Washington, president and CEO of the Louisiana Justice Institute.
Who will attempt to make the case for a state that has a long, rich
history of corruption. And since I came up as a reporter covering Chicago
machine politics, I will have the honor of making the case for Illinois
All right. Darryl, I want to start with you. Put the Christie
scandal in the context of New Jersey politics and the culture of corruption
there`s been in that state.
DARRYL ISHERWOOD, NJ.COM SENIOR POLITICAL REPORTER: You know, the
bridge-gate, as it stands now, I don`t think breaks our top five or top
ten. The thing about bridge-gate and I hate calling it that, but the thing
about bridge-gate is, there are thousands of unanswered questions. We`re
sort of in the middle of this thing. You know, this thing hasn`t played
itself out. But you`re talking about a state where we`ve had, as you
mentioned, ad scam. You know, two of our guys went down out of six. There
were two from Jersey. We`ve got a state where --
HAYES: One of them was a U.S. senator.
ISHERWOOD: One was a U.S. senator, one was a congressman.
HAYES: Yes. Any time you get up to -- when you get to the upper
house, you`re talking fairly serious corruption.
ISHERWOOD: Yes. Exactly. And there were six of them that went down.
And we had two.
ISHERWOOD: You`re talking about a state where Jim McGreevy, governor
of the state of New Jersey resigned in disgrace having an extramarital
affair and putting his lover in a cabinet position for which she was not
qualified. So we`ve had some fairly serious -- that`s not even getting to
the things you talked about with Chris Christie`s --
HAYES: Yes, there was recently a big mass arrest of public officials,
you know, with a bunch of rabbis and some organ dealing. That happened
ISHERWOOD: That`s the thing we were just talking about, you know, in
the greenroom. So, when New Jersey has corruption, right, you`ve got your
run of the mill corruption, guys taking envelopes full of cash and there`s,
you know, there`s bribery. We always have a good story with it. You know,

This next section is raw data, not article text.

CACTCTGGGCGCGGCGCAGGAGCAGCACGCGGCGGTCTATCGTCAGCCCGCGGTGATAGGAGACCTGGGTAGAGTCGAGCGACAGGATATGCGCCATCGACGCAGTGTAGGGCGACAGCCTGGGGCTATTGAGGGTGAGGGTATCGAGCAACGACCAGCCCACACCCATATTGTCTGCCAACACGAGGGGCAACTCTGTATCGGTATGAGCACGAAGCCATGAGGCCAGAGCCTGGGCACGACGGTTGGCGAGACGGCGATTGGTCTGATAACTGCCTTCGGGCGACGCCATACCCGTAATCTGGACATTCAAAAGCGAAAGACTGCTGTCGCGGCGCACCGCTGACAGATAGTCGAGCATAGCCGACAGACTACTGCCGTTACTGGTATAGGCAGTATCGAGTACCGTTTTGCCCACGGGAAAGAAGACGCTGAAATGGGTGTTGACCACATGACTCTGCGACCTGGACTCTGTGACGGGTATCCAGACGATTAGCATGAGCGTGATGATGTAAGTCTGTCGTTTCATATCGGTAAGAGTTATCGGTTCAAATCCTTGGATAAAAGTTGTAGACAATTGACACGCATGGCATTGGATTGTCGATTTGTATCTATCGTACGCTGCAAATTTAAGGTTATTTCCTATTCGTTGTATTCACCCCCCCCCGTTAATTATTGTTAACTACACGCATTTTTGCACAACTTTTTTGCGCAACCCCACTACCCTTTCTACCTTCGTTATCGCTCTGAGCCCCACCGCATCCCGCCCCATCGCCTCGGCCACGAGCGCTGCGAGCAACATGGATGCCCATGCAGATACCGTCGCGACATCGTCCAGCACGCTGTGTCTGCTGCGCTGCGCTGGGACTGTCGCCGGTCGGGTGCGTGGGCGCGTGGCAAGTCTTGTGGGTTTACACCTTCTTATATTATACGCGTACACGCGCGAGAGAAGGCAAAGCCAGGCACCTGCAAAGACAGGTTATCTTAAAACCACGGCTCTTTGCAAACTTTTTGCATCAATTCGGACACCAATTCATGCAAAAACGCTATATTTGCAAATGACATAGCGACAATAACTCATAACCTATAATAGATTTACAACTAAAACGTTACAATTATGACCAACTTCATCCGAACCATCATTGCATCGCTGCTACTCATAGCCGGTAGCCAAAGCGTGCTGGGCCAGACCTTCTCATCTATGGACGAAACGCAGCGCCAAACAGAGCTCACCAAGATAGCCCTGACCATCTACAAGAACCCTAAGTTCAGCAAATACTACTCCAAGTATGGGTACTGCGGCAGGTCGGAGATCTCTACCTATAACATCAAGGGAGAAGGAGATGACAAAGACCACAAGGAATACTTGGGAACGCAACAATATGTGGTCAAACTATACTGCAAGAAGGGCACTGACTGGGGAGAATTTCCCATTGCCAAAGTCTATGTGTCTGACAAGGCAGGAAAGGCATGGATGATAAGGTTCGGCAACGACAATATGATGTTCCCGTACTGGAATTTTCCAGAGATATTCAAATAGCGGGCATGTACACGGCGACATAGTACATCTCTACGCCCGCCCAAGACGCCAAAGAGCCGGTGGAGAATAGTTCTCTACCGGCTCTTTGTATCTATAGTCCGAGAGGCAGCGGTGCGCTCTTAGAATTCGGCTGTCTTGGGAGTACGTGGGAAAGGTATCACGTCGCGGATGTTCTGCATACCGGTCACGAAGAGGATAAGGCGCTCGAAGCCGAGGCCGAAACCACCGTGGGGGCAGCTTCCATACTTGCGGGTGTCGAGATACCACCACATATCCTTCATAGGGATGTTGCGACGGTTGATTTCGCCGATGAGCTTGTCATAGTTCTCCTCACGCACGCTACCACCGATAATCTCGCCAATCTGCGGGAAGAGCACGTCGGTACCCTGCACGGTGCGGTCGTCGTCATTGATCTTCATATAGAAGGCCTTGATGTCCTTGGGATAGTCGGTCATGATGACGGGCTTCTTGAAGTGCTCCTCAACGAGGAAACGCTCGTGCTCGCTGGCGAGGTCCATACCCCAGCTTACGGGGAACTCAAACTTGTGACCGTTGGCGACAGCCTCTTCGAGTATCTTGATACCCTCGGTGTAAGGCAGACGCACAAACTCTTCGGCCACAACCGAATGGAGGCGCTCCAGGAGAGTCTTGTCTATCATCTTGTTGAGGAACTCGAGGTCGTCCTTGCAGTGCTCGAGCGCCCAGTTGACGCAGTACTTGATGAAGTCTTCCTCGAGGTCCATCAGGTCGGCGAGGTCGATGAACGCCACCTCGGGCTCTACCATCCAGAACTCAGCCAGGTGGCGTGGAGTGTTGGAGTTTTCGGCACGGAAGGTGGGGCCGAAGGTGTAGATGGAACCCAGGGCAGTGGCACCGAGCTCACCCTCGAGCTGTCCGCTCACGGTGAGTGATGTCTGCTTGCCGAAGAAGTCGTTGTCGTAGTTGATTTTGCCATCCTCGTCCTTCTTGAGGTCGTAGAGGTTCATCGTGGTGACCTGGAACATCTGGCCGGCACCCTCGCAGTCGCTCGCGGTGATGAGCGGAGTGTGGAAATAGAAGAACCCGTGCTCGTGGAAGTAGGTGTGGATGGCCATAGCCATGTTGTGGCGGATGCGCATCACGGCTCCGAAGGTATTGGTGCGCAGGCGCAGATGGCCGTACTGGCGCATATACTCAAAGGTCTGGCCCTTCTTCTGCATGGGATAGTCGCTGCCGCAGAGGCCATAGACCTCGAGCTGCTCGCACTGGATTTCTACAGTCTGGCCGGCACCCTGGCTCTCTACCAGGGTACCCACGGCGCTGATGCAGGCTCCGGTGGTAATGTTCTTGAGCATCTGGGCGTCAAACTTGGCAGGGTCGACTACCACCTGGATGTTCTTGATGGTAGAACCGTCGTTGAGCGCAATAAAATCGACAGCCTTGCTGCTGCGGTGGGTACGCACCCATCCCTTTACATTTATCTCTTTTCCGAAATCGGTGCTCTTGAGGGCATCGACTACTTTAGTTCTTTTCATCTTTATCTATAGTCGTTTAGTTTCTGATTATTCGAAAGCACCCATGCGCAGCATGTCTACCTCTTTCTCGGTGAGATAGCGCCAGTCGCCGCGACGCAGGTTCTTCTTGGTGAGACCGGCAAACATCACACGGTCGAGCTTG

40 guys get arrested for selling approvals, you know, construction
approvals for money. Well, we also get a kidney dealer in that mix. You
know, so the headline is, you know, political corruption and black market
HAYES: Congressman Grayson, the state of Florida, Florida -- I have
to tell you, Florida barely made it in. It was duking it out with Rhode
Island. I had a little more experience personally with Rhode Island.
What`s your case for Florida?
REP. ALAN GRAYSON (D), FLORIDA: Oh, Chris, you got to be kidding me.
I mean, the past 35 years we`ve averaged one conviction for political
corruption every week. We`ve led the nation --
HAYES: That`s pretty good.
GRAYSON: -- five out of the last 12 years, Chris. I mean, we had a
mayor in Miami Beach who wasn`t convicted not for one instance of bribery
but 41 instances of bribery. In Tampa, the county commission was so
corrupt that there wasn`t one who was convicted of bribery, there were
three at the same time.
HAYES: You also had -- the story of the Florida Senate president, I
really like this one, the Florida Senate president --
GRAYSON: Yes, sure.
HAYES: So he got -- tell me his story.
GRAYSON: Well, his story is that he wrote a book report about the
Florida state legislature. Never published in any form, anywhere at all.
And the state paid him $152,000 which he never was punished for. I mean, a
lot of the worst corruption in Florida goes completely unpunished.
HAYES: He was not punished for his $152,000 book report?
GRAYSON: No, no, he wasn`t punished for that. And look what the
governor has done, he owns the largest chain of health clinics in the
state. So what did he do? He shuts down all of the state public health
clinics. No competition. He turns Medicaid over to privatization. And
then to top it all off, he requires state employees to get drug tested.
Tell me, where are they going to go to get drug tests? His company.
HAYES: I see why you`re such an effective attorney, Congressman. You
make a persuasive case. All right. Tracie, I think a lot of people have
read about Louisiana, read all the king`s men, have a sense of the place.
What`s your case for Louisiana? And particularly Louisiana, now. I think,
you know, obviously there`s a period of time in which Louisiana I think you